SMU (visited 3/2/15)
Contrary to what people may believe, “you don’t have to be either Southern or Methodist to go here.” The school is actively fighting the rich, white, preppy stereotype, and the student population is “relatively diverse” and improving every year. Although 40% of students are from Texas, “we make an effort to have students from everywhere,” said the director of admissions. They’re looking for a balance between in and out of state, not so easy with a state the size of Texas. Religiously, “we have all faiths (including Muslim, Jewish, and Buddhist) and no faith.”
SMU is a much larger campus than many of us expected but still easily walkable. They’ve kept the same beautiful architecture as they’ve expanded. Although campus is 5 miles north of Downtown in a residential area, there’s quite a bit to do directly off of campus. Favorite places include Mustang Donuts and JD Cookies. Students can have a car but don’t need it; a DART pass costs $5 – which lasts all 4 years!
The students aren’t lacking for things to do on campus.
Sports are a huge deal.
- People tailgate on Bishop Boulevard (they call it Boulevarding, not Tailgating). Our tour guide is a little disappointed that more people tailgate than go to the game.
- Basketball tickets are in the highest demand. The school makes an effort to let students support the teams — they even got to go to the Final 4 for free.
- A lot of sports are not on campus which is something the tour guide said he’s like to change.
About 1/3 of students go Greek, pledging in the spring.
- SMU sponsors lots of concerts and speakers both on campus and in Dallas.
- The first Saturday on campus is “Night at the Club,” basically a huge club fair. “You can get the free t-shirt, cactus, goldfish, whatever they’re giving out.” The tour guide appreciated that the students have ownership.
SMU is in the middle of a massive expansion of their residential spaces. They’ve already added several new Residential Commons and are building more. Students are assigned to 1 of the 11 Commons as freshmen and will stay there through sophomore year. Each Common has faculty-in-residence.
“Aggressive students who are independent learners will do well here,” said the Director of Admissions. A faculty member added: students who want to learn to lead and aren’t afraid to take risks fit right in.” Students are in charge of planning a lot on campus. For example, they’re given the $250,000 budget for homecoming. Advisors help them frame the event (“How will you be inclusive?” etc), but ultimately, it’s in the students’ hands.
The 6000 undergrads have access to 100 majors and 75 minors.
Humanities and Sciences is the largest school.
- It’s the home to Pre-Health and Pre-Law tracks; the advice of the Dean is to “major in something you love and will do well in, and then go to them for advising.” Selected students are invited into the Scholars Program to participate in Seminars, work with faculty for the LSAT, etc.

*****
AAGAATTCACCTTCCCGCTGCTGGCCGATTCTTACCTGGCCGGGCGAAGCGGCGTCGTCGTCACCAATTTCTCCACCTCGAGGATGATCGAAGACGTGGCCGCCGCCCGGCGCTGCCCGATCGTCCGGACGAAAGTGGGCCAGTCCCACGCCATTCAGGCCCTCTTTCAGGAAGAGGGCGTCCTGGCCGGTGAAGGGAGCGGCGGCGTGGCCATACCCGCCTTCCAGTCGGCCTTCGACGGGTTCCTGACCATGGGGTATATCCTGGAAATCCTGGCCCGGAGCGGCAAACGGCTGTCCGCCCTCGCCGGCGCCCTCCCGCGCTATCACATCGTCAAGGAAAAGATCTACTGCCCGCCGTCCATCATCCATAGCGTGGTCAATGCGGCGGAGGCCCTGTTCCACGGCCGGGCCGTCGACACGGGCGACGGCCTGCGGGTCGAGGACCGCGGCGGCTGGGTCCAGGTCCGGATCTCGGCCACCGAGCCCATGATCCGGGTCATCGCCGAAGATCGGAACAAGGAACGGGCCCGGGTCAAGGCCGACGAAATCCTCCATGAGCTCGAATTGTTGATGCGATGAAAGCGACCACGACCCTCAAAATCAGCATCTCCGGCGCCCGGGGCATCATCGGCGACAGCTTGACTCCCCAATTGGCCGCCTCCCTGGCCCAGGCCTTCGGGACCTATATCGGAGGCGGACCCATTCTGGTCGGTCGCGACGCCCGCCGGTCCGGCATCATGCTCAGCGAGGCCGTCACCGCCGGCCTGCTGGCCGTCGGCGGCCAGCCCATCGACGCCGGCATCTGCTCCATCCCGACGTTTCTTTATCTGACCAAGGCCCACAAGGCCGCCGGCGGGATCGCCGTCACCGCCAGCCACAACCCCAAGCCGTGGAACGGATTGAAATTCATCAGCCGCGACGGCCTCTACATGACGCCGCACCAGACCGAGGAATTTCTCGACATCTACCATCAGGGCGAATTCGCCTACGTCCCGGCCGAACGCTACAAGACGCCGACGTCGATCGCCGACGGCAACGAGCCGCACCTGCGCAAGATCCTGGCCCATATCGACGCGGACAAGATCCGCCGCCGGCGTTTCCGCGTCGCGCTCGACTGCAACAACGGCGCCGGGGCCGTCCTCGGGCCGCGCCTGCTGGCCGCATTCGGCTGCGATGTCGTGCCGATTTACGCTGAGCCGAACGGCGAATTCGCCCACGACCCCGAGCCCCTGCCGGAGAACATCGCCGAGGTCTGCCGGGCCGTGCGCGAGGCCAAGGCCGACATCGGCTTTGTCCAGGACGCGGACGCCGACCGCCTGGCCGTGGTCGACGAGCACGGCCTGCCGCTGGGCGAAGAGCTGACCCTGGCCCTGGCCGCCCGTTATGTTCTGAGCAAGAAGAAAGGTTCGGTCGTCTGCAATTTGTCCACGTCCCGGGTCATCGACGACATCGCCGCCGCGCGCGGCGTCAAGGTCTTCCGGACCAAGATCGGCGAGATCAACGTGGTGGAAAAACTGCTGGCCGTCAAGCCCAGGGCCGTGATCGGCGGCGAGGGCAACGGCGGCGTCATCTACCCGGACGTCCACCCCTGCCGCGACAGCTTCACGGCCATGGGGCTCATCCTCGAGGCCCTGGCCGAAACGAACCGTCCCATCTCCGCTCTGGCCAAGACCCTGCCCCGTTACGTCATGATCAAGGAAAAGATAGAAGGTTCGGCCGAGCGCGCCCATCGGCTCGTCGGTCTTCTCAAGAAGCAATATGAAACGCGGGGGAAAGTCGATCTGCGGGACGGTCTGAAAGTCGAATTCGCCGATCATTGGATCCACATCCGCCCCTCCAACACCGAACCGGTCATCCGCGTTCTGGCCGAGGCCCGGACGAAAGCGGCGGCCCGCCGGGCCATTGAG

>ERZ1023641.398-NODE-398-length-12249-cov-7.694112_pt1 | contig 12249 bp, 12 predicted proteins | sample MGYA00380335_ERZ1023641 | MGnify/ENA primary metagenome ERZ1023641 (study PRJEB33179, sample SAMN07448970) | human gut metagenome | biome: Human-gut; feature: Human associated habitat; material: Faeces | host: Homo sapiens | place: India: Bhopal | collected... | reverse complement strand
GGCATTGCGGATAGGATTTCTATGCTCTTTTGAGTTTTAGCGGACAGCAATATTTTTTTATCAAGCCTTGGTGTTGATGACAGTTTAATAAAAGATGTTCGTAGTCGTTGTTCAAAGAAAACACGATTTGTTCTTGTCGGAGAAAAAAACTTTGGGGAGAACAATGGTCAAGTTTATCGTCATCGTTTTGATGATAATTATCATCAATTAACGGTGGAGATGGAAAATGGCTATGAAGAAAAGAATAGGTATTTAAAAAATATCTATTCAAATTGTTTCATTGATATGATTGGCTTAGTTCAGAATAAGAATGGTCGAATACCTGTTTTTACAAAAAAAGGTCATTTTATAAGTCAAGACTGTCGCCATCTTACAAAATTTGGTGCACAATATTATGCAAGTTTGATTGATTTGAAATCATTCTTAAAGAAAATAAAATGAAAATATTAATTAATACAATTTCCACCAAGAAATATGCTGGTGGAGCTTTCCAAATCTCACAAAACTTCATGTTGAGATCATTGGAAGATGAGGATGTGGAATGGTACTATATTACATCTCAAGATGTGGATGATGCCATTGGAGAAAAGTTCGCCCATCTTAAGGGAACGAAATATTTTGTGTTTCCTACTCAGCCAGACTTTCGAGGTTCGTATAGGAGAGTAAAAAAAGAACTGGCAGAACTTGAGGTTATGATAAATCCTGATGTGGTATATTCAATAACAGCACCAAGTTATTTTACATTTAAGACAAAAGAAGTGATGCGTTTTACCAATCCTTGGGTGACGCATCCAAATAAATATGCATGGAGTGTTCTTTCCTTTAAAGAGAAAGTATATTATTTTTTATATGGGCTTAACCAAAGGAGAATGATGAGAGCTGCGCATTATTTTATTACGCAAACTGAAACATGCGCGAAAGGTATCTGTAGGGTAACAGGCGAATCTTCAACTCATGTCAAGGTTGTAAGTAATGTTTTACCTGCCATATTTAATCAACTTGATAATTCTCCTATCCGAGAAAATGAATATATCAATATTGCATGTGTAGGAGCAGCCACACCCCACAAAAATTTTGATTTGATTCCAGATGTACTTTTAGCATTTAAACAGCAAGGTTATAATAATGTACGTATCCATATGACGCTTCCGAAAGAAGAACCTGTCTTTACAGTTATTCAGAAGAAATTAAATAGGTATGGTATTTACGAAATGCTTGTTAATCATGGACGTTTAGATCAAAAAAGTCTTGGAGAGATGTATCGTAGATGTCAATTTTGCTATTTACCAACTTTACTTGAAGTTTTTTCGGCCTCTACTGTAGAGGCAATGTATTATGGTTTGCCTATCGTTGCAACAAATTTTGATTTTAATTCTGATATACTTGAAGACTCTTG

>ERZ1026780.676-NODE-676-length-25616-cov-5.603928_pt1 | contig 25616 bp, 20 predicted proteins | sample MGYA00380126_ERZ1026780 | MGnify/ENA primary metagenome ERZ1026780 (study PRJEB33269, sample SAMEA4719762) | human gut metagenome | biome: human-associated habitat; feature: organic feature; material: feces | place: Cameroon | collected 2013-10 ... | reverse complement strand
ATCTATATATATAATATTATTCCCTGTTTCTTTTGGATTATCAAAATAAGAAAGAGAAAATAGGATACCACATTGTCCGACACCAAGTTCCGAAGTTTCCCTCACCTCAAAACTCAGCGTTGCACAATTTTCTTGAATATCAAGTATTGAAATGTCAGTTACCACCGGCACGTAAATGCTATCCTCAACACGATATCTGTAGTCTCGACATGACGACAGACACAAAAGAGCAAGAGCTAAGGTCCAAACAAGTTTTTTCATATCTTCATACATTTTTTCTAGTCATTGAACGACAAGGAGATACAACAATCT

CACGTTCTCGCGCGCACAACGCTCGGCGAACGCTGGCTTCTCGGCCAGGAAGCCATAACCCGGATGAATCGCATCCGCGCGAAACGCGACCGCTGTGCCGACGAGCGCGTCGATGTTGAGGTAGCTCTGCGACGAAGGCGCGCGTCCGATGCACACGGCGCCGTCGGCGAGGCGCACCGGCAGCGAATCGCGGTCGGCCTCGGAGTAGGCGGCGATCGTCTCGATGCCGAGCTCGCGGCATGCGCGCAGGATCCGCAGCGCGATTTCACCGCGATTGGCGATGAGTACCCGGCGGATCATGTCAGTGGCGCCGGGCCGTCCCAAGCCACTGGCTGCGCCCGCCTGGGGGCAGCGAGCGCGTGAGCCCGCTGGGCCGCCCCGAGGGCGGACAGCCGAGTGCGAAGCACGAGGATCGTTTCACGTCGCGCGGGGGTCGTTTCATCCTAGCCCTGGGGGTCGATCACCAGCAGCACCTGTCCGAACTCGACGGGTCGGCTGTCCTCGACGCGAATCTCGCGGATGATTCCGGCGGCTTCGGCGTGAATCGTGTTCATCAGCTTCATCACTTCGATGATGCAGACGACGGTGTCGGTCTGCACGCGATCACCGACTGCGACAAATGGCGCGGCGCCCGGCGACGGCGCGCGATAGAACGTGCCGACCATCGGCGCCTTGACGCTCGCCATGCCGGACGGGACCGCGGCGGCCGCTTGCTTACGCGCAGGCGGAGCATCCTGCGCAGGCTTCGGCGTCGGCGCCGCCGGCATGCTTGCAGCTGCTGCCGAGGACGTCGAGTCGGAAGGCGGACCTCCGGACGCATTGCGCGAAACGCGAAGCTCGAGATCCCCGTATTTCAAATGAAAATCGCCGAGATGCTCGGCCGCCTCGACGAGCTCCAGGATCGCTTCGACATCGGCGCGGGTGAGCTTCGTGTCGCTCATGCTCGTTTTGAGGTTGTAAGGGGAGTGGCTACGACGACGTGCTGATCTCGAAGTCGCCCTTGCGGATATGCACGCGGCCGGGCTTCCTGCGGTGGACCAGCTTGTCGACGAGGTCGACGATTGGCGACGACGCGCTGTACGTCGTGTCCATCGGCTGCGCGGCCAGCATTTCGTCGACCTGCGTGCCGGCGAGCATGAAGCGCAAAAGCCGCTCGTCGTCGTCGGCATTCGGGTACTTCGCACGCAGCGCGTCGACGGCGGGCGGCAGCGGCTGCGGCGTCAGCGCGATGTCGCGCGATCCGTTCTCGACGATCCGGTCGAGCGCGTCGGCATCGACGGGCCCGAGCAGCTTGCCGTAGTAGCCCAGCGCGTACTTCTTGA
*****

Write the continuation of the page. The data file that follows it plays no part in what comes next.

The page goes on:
- There are several new interdisciplinary programs such as Health and Society (either physiological or sociological) and minors in International Studies and Public Policy and Jewish Studies (what is it to be part of this culture across the globe and across time).
- Unusual majors include: Statistical Science, Geophysics, and Medieval Studies.
The Meadows School of the Arts is highly selective; one of the tour guides came here because she was sold by the great arts program. Dallas has one of the largest art complexes in the world so students can get quite a bit of experience. SMU’s program is entrepreneurial in nature; since 60% of artists are self-employed, they learn how to manage a website, develop a business plan, etc. The goal to get students to fluidly adapt to the changing arts landscape in order to make a living as an artist.
- Education and Human Development is the smallest school, home to Education (100% pass rate on national exams), Psychology/counseling, Applied Physiology, Sports Management, and Health Care Management.
- Lyle School of Engineering School: Interesting majors include Cyber Security and Video Design Engineering. Just over 1/3 of the students are female (twice the national average).
- In the first semester, students work in a group to do a project such as building a robot that can maneuver through a maze, find water, test to see if it’s potable, and if it’s not, remediate it. It’s a true group effort: the mechanical engineer needs to build it; the electrical needs to design the eyes, the environmental needs to design the test probe, the civil needs to make sure it isn’t collapsing under its own weight.
- Cox School of Business: Students can earn a BBA or minor in Business or Business Administration.
- Unusual majors include Financial Consulting, Real Estate Finance, and Risk Management and Insurance. Concentrations include Energy Management and Entrepreneurship.
- About 100 incoming freshmen are selected as BBA Scholars each year.
We asked the student panelists what they liked about SMU and why they chose to come here. It was refreshing to hear that one of them didn’t originally want to come! She didn’t get excited until week 2. “Once they see how inclusive people are and how excited they are to be here, they’ll want to come here too.” Other answers included:
Quality of the faculty and the program. The reputation of programs increase all the time.
- Access to the faculty
- Location: not just the city, but the attitude. “It’s a can-do place.” Many graduates take their first jobs here in town.
- The campus. Everyone helps take care of it. “Life is too short to go to college on an ugly campus!”
- “I like the other students. We go to school with really really really cool kids!”